Curiosity › Science › Physics › Why are sound waves from a moving object compressed? › Reply To: Why are sound waves from a moving object compressed?
The waves are nothing but a physical vibration of air molecules. So when an object moves through the air, it interacts with the air molecules like how a boat or a submarine interacts with water.
In your case of a moving object, these air molecules get compressed in the direction in which the object moves. This is because the object has a velocity and this keeps pushing the air molecules as it moves. And like you said, the frequency of the waves will be higher at the front of the object. But at the opposite, the frequency of the waves will be lower as they are not packed up together (imagine the same boat and wave analogy). Yep! This is the doppler effect.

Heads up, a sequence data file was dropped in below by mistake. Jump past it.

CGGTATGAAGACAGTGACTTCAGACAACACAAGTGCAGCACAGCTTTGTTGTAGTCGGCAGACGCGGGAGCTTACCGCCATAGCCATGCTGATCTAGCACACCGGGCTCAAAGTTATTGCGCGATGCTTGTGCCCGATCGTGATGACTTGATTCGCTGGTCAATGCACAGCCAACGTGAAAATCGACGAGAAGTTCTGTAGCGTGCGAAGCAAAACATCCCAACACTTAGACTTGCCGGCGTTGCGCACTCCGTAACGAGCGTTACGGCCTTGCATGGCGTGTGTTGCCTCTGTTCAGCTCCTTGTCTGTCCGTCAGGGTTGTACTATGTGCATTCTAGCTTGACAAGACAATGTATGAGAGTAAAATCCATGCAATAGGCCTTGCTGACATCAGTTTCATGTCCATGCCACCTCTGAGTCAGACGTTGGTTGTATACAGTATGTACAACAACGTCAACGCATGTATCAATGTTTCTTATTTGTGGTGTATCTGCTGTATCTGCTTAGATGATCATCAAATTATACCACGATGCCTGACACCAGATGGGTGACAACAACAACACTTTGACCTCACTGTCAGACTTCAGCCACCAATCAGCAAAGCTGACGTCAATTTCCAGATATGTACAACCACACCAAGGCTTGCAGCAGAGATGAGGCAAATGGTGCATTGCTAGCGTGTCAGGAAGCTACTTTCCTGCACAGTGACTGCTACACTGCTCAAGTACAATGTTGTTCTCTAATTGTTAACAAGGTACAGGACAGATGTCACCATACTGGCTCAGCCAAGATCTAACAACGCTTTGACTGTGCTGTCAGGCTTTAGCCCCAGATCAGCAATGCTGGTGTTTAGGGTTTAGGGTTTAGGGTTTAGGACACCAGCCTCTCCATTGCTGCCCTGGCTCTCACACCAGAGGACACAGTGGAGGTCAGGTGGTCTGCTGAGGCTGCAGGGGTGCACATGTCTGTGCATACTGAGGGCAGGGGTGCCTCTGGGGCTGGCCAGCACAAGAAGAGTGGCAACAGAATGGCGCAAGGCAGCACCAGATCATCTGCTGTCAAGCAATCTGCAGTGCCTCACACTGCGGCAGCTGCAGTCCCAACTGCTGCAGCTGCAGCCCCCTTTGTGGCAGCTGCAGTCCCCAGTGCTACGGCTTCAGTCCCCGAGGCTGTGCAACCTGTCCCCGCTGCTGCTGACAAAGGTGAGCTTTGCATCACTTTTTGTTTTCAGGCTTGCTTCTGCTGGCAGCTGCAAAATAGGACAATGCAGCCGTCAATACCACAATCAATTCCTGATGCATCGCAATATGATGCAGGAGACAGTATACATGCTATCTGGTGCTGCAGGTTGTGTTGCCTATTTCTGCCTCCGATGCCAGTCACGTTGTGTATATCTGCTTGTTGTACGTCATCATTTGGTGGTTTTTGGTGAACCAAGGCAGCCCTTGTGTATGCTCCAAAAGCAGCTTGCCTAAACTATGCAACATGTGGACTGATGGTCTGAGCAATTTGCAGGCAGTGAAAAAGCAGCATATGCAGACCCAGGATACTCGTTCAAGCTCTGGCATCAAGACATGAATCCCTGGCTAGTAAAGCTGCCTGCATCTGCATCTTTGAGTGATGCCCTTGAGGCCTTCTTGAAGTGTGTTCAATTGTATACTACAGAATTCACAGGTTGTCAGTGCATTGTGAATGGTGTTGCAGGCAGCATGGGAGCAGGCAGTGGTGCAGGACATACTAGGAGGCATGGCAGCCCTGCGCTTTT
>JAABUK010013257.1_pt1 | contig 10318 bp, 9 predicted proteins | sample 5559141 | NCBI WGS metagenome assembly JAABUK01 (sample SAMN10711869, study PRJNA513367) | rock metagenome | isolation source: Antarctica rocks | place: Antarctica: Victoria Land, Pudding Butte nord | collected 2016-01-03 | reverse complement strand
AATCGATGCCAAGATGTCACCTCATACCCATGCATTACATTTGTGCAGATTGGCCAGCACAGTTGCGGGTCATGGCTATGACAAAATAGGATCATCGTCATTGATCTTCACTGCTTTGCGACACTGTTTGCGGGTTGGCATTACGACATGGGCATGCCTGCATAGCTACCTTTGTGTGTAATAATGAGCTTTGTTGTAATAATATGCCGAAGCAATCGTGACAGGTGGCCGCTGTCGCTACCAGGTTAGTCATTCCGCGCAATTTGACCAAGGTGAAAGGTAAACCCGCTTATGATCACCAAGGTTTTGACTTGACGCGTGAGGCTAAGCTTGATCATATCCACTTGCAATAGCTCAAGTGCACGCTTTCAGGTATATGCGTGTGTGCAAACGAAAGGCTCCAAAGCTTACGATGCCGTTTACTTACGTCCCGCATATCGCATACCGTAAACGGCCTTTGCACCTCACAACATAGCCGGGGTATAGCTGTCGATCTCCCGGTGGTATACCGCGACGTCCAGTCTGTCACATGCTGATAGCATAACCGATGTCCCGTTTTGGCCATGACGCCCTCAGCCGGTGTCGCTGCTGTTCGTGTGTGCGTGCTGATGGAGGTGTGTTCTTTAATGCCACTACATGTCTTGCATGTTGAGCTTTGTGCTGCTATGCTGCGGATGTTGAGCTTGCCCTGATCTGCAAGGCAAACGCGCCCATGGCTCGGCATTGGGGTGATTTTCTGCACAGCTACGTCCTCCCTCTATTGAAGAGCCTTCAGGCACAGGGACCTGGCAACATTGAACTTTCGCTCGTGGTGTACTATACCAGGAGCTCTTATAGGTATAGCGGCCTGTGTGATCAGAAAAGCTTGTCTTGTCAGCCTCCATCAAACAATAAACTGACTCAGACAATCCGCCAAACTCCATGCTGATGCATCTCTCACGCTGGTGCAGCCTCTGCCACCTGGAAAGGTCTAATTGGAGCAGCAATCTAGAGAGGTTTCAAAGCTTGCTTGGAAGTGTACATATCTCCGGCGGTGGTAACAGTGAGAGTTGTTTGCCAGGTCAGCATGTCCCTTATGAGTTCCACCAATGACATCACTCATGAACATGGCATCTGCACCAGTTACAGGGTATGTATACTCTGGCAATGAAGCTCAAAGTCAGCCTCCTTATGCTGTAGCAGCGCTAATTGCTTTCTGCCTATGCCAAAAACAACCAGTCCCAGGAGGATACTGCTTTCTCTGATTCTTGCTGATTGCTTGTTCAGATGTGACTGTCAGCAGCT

And in your second case of a stationary omnidirectional sound source and a stationary observer, the frequency of the sound will be constant in all the directions. Why? Because the object is stationary and it’s not compressing the sound waves in any direction. The sound waves have their original frequency. The volume at the observer’s end will be less audible as the amplitude of the sound wave is inversely proportional to the square of the distance – aka inverse square law.
And here is an interesting case! When the object starts travelling closer to the physical maximum limit of the molecules could travel (speed of sound), they keep stacking up together like a barrier. And when the object travels faster than this limit, it breaks that barrier and causes a sonic boom. Read more on how sonic boom works.